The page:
If you've spent time on the golf course then you will have no doubt heard the debate about whether forged or die cast golf clubs offer the best performance on the course and whether either can improve an individual's game. Both types of golf club heads have their advantages and disadvantages related to performance and costs. Below is an overview of the history and benefits of each type of club head.
Which came first?
The first golf clubs available in metal were forged by blacksmiths in the early 1900s. Although this was a huge leap in golf club manufacturing (previously clubs had been made from wood), forging the metal by hand meant that there were inconsistencies in the shape and detailing in each club and no two club heads were the same.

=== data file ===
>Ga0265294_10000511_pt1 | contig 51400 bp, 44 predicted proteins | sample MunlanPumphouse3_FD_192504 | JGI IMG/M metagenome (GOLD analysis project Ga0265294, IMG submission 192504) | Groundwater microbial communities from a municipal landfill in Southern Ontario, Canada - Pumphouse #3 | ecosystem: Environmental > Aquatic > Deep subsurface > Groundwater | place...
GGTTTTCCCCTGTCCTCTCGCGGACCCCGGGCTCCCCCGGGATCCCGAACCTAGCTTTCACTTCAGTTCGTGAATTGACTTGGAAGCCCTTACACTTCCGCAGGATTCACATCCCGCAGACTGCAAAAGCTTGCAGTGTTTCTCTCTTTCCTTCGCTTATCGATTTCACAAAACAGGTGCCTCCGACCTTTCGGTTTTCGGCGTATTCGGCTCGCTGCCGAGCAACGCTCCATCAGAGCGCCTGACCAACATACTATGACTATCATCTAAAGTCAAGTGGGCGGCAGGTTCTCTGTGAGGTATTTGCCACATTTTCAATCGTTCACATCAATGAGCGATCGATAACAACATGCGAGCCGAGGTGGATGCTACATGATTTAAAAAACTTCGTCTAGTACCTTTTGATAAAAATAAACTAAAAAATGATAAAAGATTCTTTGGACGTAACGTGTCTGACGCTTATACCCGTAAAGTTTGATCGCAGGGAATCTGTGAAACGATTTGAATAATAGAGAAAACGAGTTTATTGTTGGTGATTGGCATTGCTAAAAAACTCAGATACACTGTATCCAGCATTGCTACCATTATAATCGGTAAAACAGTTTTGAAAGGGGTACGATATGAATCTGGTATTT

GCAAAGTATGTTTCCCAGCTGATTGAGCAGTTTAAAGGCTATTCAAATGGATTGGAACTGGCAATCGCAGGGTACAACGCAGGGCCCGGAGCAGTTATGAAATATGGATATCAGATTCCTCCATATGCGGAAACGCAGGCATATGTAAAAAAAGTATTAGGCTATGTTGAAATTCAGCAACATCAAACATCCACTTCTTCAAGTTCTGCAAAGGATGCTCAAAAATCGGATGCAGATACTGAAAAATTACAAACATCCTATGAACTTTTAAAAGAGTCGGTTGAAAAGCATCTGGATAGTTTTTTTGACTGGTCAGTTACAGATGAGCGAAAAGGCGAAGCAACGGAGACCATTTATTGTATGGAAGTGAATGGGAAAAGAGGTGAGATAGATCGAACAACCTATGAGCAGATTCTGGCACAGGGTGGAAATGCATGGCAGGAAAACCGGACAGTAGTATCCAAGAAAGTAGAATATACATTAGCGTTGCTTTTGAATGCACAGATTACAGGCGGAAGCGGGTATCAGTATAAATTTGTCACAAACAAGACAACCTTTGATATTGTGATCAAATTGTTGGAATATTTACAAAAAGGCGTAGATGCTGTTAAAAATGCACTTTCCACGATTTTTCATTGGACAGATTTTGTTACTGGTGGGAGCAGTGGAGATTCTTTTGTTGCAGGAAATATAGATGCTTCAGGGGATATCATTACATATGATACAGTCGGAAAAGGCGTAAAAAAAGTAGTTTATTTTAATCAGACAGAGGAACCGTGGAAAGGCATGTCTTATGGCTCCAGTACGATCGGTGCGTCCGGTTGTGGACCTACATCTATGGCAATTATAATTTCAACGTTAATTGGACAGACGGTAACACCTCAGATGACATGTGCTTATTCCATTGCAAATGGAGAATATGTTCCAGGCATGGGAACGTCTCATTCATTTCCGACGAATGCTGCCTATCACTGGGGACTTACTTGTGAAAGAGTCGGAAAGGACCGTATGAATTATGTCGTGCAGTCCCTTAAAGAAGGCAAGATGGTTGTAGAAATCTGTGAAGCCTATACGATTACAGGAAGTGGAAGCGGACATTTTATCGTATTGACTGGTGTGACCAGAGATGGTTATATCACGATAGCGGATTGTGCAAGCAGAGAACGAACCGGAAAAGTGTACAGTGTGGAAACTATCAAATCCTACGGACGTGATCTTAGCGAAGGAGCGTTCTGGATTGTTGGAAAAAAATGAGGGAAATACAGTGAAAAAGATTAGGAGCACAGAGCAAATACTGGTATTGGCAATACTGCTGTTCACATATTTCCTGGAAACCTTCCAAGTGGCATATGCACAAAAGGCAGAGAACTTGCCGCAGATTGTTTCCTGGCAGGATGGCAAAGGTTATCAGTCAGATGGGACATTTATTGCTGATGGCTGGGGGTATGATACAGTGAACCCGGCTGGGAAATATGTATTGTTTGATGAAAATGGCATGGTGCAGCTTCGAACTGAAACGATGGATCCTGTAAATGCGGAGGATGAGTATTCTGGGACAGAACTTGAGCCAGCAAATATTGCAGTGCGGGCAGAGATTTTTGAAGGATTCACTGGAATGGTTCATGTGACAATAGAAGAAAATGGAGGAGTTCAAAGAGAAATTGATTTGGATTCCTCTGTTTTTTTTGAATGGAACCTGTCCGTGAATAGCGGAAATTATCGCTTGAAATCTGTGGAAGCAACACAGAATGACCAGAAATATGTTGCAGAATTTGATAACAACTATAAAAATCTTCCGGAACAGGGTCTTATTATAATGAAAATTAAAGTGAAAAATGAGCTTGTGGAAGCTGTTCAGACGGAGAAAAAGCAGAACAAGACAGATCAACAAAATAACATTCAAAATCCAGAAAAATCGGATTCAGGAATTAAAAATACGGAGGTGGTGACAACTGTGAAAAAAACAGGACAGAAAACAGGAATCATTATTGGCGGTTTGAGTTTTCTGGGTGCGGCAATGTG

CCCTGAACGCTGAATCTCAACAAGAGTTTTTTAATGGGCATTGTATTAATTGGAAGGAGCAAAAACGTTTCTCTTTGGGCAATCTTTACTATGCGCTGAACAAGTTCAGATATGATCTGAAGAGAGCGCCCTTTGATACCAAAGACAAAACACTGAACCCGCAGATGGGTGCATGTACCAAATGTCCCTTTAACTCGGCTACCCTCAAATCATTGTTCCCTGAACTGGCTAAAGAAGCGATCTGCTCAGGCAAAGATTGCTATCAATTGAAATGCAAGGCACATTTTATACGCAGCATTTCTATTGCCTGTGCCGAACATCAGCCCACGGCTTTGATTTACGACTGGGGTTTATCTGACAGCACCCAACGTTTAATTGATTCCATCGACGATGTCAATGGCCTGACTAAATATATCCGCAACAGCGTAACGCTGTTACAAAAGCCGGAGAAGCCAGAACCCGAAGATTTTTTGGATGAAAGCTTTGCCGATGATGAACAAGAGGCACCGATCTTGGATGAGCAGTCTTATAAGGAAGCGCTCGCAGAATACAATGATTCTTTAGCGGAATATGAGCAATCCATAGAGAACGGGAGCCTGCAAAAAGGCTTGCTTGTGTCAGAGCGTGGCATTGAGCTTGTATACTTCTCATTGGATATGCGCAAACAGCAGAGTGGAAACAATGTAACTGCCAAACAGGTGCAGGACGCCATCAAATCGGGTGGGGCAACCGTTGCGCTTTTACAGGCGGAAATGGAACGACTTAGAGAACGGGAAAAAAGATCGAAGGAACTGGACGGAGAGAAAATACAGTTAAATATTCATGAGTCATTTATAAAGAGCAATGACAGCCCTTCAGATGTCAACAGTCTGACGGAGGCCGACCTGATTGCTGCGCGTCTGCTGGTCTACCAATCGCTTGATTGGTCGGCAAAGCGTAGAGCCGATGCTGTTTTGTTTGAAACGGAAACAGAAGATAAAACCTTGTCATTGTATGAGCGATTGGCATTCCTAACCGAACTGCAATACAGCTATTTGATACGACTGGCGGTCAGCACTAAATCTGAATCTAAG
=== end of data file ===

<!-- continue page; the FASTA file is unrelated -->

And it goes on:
In the late 1960s, the golf club brand Ping began using die casting methods to manufacture golf club heads and transformed the golfing industry. High pressure die casting, where liquid metal is forced into a mould under high pressure, means the shape of the club head is cast in one go so this includes the head's grooves, brand name and logo, cavity holes and any other detailing you'd expect to find on a golf club head. The heads are made by injecting metal into a pre-formed die. This produces a non-ferrous metal, which means it doesn't contain high levels of iron, making it a low weight which is vital for a golf club.